Without the glitter, but still attractive

For the past few weeks, young men and women have been hurling themselves down mountainsides on skis, sledges and boards in the name of sporting glory. The Vancouver Winter Olympics has had its fair share of tragedy, controversy and bad (ie good) weather but the Games has also produced some great sporting moments and the best athletes have, of course, been rewarded with gold medals.

Except that gold medals aren't actually gold. They are coated in gold but the medals are predominately made from silver – 92.5 per cent silver to be precise. For an athlete that has risked his or her life to reach the top of the podium, this might seem like being short changed but I suppose medals are given for their symbolical value rather actual value.

Despite silver's furtive attempt to reach the top of the medal rostrum, it has traditionally been seen as gold's poor relation. Silver is found in greater quantities in the earth and is, therefore, less valuable than gold, which makes it less attractive for those wanting to show off their expensive jewellery. The difference in price is telling: $16 an ounce for silver versus over $1,000 an ounce for gold.

Where silver does have the edge is in industrial applications and it has been an important component in photography, mirrors and electronics for years. However, because silver lacks gold's status as a de facto reserve currency it is more susceptible to the macroeconomic conditions that move commodity prices. The price of silver hit a peak of $20.92 an ounce in March 2008 when it appeared that rising demand for commodities could never be interrupted. When reality intervened, the price of silver promptly collapsed to just $8.88 within seven months.

Silver, therefore, behaves more like copper than gold. Its price is determined by market fundamentals, while gold has an almost mythical value – particularly for investors who buy it as a hedge against collapsing banks, currencies and stocks. As with other commodities, silver staged a recovery last year but the gap between the gold and silver price has remained at a historically wide ratio. That ratio is now 68:1 compared to the long-term trend of about 62:1. To close the gap, demand for silver needs to rise and there are indications that this may be happening.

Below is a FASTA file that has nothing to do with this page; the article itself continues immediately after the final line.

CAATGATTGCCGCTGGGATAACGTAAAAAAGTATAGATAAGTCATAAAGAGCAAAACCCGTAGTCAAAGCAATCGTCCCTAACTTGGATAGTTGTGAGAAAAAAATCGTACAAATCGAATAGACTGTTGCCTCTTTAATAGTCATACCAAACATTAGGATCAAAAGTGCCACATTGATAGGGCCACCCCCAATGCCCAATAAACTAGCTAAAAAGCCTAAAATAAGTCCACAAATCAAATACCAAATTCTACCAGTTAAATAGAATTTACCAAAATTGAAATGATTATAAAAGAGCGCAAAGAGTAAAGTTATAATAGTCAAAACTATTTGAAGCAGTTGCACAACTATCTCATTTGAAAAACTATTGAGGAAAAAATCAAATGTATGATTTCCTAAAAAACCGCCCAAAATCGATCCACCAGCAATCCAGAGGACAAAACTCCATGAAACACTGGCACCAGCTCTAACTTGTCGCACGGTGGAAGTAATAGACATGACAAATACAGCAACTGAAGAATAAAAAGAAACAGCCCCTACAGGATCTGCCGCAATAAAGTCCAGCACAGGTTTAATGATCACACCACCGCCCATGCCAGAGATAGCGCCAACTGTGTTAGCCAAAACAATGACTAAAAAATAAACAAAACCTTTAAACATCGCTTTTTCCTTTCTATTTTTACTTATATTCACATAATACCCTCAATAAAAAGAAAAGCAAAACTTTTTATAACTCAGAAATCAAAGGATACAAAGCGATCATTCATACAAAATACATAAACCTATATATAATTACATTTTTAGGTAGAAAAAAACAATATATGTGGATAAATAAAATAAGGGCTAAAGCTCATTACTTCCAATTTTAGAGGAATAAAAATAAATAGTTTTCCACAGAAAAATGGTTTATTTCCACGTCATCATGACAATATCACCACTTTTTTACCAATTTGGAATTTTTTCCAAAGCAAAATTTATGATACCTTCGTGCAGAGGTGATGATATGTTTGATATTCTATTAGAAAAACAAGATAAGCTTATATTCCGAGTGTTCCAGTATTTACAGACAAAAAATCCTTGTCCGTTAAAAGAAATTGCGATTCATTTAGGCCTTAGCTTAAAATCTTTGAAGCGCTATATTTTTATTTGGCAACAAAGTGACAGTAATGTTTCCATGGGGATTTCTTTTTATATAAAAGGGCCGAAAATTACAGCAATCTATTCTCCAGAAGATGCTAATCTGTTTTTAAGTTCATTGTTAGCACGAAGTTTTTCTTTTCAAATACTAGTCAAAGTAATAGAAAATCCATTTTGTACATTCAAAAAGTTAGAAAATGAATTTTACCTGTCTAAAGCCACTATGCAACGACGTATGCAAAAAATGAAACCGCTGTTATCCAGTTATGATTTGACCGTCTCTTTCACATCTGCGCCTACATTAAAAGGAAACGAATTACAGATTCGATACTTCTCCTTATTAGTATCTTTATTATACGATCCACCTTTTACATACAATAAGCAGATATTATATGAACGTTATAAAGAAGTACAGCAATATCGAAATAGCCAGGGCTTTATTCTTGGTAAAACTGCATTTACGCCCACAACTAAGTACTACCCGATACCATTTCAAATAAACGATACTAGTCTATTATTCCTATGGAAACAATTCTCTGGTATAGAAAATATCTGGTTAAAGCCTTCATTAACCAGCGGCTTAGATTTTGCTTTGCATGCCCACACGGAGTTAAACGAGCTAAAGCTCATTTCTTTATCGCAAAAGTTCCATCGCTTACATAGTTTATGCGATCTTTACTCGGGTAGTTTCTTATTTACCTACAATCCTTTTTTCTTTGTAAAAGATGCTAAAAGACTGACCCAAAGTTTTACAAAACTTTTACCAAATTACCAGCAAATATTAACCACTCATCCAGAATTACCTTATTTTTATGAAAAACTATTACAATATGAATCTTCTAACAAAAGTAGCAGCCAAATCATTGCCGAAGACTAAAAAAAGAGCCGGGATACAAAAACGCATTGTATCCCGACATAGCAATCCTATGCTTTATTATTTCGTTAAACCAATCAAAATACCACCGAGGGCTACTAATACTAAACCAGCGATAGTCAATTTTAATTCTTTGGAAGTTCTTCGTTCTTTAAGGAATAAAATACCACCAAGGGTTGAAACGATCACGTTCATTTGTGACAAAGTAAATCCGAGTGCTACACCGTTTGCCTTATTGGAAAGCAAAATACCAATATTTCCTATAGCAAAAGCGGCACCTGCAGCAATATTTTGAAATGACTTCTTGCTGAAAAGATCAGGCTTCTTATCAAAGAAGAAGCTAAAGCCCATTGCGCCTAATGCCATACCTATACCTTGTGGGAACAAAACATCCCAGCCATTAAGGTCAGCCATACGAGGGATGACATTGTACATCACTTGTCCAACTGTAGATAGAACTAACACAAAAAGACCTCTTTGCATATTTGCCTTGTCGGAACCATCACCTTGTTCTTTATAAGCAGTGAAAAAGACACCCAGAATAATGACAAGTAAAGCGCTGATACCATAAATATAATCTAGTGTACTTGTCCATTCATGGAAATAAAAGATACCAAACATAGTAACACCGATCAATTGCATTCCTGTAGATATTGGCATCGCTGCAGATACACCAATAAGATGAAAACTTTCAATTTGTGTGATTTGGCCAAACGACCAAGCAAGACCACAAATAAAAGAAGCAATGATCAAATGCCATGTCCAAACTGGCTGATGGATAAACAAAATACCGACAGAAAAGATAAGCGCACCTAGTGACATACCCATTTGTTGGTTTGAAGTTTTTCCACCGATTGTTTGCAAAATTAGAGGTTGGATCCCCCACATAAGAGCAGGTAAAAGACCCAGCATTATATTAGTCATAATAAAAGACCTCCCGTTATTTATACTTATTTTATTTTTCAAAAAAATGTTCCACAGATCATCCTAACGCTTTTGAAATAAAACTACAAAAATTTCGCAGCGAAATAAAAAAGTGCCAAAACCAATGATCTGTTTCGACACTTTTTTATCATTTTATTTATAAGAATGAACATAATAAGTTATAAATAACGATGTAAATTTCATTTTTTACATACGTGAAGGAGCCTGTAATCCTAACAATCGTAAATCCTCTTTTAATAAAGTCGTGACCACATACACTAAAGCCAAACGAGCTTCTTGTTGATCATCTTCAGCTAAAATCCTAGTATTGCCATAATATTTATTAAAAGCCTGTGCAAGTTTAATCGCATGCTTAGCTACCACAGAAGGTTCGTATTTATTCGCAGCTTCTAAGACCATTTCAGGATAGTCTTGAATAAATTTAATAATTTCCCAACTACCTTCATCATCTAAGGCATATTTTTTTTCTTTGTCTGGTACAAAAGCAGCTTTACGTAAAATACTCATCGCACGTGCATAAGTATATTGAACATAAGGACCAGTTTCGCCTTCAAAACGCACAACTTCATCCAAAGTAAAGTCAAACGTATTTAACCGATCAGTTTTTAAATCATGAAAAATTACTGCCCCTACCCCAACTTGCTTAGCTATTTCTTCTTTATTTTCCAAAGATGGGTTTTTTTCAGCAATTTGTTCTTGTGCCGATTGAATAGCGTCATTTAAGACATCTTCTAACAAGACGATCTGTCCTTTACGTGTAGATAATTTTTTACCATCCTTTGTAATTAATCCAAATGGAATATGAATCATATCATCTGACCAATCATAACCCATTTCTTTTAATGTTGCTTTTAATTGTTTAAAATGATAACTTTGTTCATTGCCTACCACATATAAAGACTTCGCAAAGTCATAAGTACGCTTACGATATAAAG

Not too long ago, the concern was a contraction in demand for silver as one of its largest industrial uses – making photographic film and paper – virtually disappeared with the introduction of digital cameras. Despite that, demand for silver has remained pretty stable at about 900 million ounces a year as other industrial applications have replaced and overtaken that photographic demand.

This is particularly true in medicine where silver is increasingly used as a component in hospital equipment. This is nothing new – water used to be kept in silver jugs on long sea journeys to keep it fresh – but silver's anti-bacterial properties are becoming particularly sought after to fight the new generation of superbugs that are resistant to antibiotics. Silver's traditional use in mirrors has also found a new outlet in solar cells as the metal is used to concentrate the sun's rays to store as energy.

Silver has also benefited from the renewed perception of precious metals as an investment opportunity. Gold has dominated this trend but silver has been able to ride on its coattails, although the comparatively low value of silver compared to gold means that it is expensive and inconvenient to store large quantities of metal.

However, the emergence of exchange-traded funds for silver has allowed investors to buy shares in physical bullion without the expense of finding their own vault. As a result, investment demand for silver shot up from five per cent of production in 2008 to 15 per cent last year.

Silver has become particularly popular with professional investors (gamblers as they are also known) because the market for the metal is quite small, illiquid and therefore volatile. Big movements in price are possible without too much effort, which is something speculators are always happy to take advantage of.

While silver is unlikely to trump gold as the most important or valuable precious metal, neither can it be written off as merely a second-rate commodity. Silver's price may fluctuate with the industrial cycles in a way that gold does not, but its unique properties mean that it will always be "precious" compared to mundane metals like copper and iron. As any Olympian would no doubt agree, silver still has its attractions.

 

The author is business correspondent of The Times of London

 

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